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The right's campaign to privatize VA care reaches a new level

The right is serious about privatizing veterans' care. The threat of conservatives succeeding has never been more real.
US military soldiers march during the Veterans Day Parade in New York on Nov. 11, 2014. (Photo by Jewel Samad/AFP/Getty)
US military soldiers march during the Veterans Day Parade in New York on Nov. 11, 2014.
In the last presidential election, Mitt Romney chose to float a provocative idea on Veterans' Day. "Sometimes you wonder," the Republican asked, "would there be some way to introduce some private sector competition" into veterans' care?
A spokesperson for Veterans of Foreign Wars very quickly made clear the VFW "doesn't support privatization of veterans' health care," and Romney backpedaled soon after, saying he was just kicking around a hypothetical scenario he didn't intend to pursue.
It's important to remember, though, that GOP proposals are part of a broader ideological campaign. In their latest issue, my friends at the Washington Monthly published a fascinating investigative report on the effort to privatize the VA launched by Concerned Veterans for America (CVA), a conservative outfit that's received support from the Kochs' operation.

Over the last year, every major GOP candidate with the exception of Donald Trump has made a pilgrimage to gatherings put on by Concerned Veterans for America (CVA), a group that had barely formed during the 2012 primary cycle. Whereas candidates back in the day were under pressure from the old-line veterans' groups to promise undying support for the Department of Veterans Affairs (VA) and its nationwide network of hospitals and clinics, the opposite has been true this season. Candidates at CVA rallies have been competing with each other to badmouth the VA and its allegedly shabby treatment of veterans. And all have pledged fealty to the CVA's goal of moving as many vets as possible out of the VA into private care. Even Trump is calling for more "choice."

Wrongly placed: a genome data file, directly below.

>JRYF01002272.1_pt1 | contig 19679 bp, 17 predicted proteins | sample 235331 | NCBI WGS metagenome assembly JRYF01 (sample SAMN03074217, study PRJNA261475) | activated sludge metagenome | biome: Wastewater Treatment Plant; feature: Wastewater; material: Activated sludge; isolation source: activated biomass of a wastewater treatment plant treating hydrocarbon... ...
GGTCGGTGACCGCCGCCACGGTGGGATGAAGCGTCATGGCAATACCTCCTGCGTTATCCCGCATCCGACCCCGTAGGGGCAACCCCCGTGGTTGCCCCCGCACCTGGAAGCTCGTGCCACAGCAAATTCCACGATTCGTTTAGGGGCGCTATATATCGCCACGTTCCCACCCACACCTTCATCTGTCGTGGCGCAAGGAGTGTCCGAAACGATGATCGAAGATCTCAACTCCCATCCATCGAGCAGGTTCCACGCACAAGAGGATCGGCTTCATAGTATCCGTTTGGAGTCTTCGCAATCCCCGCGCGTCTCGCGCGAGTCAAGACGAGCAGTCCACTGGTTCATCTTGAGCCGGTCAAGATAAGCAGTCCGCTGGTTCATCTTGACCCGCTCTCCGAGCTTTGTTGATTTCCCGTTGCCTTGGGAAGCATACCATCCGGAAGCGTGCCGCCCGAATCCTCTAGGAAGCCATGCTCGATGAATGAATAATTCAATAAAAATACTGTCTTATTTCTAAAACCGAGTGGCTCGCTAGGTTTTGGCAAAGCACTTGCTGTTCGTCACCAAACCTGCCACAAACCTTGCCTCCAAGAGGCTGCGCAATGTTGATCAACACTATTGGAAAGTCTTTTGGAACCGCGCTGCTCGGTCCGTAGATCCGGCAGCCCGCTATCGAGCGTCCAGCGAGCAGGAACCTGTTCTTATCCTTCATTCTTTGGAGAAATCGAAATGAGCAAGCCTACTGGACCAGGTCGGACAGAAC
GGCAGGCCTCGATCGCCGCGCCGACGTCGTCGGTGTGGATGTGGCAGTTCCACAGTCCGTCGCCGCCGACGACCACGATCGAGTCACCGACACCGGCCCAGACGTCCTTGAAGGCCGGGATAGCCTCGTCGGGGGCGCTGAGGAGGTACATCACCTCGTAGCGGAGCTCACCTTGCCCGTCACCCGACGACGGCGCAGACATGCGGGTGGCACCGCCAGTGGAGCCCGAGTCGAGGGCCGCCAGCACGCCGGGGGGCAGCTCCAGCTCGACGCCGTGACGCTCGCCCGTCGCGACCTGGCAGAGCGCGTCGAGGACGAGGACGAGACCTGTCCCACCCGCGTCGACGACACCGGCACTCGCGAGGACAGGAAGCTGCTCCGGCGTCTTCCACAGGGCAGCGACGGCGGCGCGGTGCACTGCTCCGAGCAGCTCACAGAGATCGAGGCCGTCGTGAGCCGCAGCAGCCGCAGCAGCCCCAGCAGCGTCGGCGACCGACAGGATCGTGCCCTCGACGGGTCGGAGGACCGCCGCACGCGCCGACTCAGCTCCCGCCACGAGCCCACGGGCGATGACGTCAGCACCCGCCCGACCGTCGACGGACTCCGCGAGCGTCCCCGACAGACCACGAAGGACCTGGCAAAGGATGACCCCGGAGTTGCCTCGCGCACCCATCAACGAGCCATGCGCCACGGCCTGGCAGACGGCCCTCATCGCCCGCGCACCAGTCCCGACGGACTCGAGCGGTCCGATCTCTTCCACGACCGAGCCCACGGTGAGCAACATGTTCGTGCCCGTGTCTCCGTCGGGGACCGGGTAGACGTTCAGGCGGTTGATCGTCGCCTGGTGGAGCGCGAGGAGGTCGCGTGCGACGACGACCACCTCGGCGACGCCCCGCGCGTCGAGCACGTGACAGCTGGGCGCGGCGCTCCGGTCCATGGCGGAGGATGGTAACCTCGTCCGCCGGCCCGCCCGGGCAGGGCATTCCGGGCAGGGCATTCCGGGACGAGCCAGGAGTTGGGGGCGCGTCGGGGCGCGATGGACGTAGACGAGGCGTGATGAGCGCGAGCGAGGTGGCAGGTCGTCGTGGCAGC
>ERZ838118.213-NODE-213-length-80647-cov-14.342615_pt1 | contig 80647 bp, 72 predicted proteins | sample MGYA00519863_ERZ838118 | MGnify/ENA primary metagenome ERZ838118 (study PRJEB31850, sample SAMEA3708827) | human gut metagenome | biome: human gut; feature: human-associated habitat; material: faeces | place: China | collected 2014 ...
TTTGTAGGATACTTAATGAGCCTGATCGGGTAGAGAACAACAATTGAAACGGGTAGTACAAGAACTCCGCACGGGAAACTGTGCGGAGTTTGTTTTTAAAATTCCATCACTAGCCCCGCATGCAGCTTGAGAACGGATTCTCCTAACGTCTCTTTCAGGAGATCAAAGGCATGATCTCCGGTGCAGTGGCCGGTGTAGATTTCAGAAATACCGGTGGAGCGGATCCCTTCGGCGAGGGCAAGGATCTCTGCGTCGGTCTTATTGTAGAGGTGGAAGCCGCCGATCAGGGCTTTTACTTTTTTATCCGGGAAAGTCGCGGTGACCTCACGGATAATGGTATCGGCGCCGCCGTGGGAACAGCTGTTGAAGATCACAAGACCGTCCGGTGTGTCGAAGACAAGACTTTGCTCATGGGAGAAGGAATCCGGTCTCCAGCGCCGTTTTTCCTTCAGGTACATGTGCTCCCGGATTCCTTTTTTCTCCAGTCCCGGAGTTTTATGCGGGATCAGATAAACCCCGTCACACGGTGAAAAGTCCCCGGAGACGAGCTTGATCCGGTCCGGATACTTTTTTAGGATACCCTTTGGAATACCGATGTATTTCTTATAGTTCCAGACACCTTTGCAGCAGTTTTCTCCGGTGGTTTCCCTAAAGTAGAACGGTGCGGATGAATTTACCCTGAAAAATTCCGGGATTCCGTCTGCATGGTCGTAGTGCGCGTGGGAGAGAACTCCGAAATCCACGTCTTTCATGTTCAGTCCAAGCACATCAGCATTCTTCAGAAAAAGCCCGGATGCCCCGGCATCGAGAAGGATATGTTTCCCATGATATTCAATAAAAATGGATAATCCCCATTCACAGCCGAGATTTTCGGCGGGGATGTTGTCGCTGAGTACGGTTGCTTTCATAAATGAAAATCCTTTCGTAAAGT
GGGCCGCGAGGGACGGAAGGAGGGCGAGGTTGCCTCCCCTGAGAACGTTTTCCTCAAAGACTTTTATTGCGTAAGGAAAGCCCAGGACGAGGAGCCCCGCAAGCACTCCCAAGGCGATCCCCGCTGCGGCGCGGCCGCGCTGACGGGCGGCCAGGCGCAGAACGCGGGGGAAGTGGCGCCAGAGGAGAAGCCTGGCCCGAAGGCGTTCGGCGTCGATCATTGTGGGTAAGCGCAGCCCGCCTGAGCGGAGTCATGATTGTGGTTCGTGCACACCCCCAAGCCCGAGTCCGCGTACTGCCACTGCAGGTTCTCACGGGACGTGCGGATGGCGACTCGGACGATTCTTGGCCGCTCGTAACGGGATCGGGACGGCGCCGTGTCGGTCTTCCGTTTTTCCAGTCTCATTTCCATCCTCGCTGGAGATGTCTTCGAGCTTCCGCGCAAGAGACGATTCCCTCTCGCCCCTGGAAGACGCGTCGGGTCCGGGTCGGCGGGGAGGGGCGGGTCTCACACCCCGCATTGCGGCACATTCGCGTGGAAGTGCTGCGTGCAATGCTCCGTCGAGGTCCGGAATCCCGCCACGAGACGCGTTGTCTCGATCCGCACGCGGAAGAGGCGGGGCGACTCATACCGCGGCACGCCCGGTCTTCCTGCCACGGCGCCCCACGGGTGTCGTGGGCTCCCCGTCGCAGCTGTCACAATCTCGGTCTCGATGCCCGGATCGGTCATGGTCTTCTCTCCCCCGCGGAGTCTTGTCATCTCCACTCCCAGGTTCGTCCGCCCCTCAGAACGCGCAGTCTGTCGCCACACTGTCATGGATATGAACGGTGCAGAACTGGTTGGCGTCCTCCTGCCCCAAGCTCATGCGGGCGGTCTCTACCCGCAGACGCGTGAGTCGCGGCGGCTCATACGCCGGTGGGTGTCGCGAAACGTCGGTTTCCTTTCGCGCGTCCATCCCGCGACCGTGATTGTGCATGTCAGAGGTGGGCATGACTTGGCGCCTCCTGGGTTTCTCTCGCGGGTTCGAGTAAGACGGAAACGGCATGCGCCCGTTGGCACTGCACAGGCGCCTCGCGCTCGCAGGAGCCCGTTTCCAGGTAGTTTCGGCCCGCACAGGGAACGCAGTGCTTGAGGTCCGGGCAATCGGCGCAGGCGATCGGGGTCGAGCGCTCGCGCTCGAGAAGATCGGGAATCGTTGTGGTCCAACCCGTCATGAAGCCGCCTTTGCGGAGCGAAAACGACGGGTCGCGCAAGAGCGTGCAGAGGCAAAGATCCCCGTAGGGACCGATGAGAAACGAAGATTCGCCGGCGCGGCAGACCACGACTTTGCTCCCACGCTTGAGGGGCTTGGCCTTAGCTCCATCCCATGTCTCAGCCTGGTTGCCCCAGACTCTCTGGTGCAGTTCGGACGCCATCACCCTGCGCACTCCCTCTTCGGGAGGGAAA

And while that's certainly of interest when it comes to the 2016 campaign and the scope of the Republican agenda looking ahead, there's an even more timely aspect to this that matters right now.
Paul Glastris, the Monthly's editor in chief, had a piece in the Boston Globe yesterday about the debate over veterans' care unfolding literally as I type.

This enormously important question will be discussed, and perhaps decided, at meetings on Monday and Tuesday of the Commission on Care. That's a federally chartered group that is writing binding recommendations on the future of the VA. If you've never heard of the Commission on Care, you're not alone. Virtually none of the mainstream news outlets have covered its public hearings, which have been going on since the fall. [...] It just so happens that four of the 15 members of the commission are executives with major medical centers that stand to gain from the outsourcing of veterans' care. Another works for CVA, the Koch brothers-backed group, and yet another for an organization allied with CVA. Last month these six commissioners plus a seventh were outed for writing a secret draft of the commission's recommendations -- in which they call for full privatization of the VA by 2035 -- in possible violation of the Sunshine and Federal Advisory Committee Acts. This revelation infuriated the other commission members. It also led prominent veterans' groups, including the American Legion and Veterans of Foreign Wars, to send a letter to the commission chair slamming the secret draft and expressing their united opposition to privatizing the VA.

The Commission on Care was created by Congress in 2014. Both the White House and Congress choose its members, and I'll let you guess which commissioners were chosen by which branch.
The members are wrapping up a two-day session today, with anti-privatization forces turning out to register their concerns. The commission's final recommendations are expected to be released in June.
This is a big story that's starting to get bigger. Watch this space.
Disclosure: I worked at the Washington Monthly from 2008 to 2011. It's editor, Paul Glastris, is a friend of mine.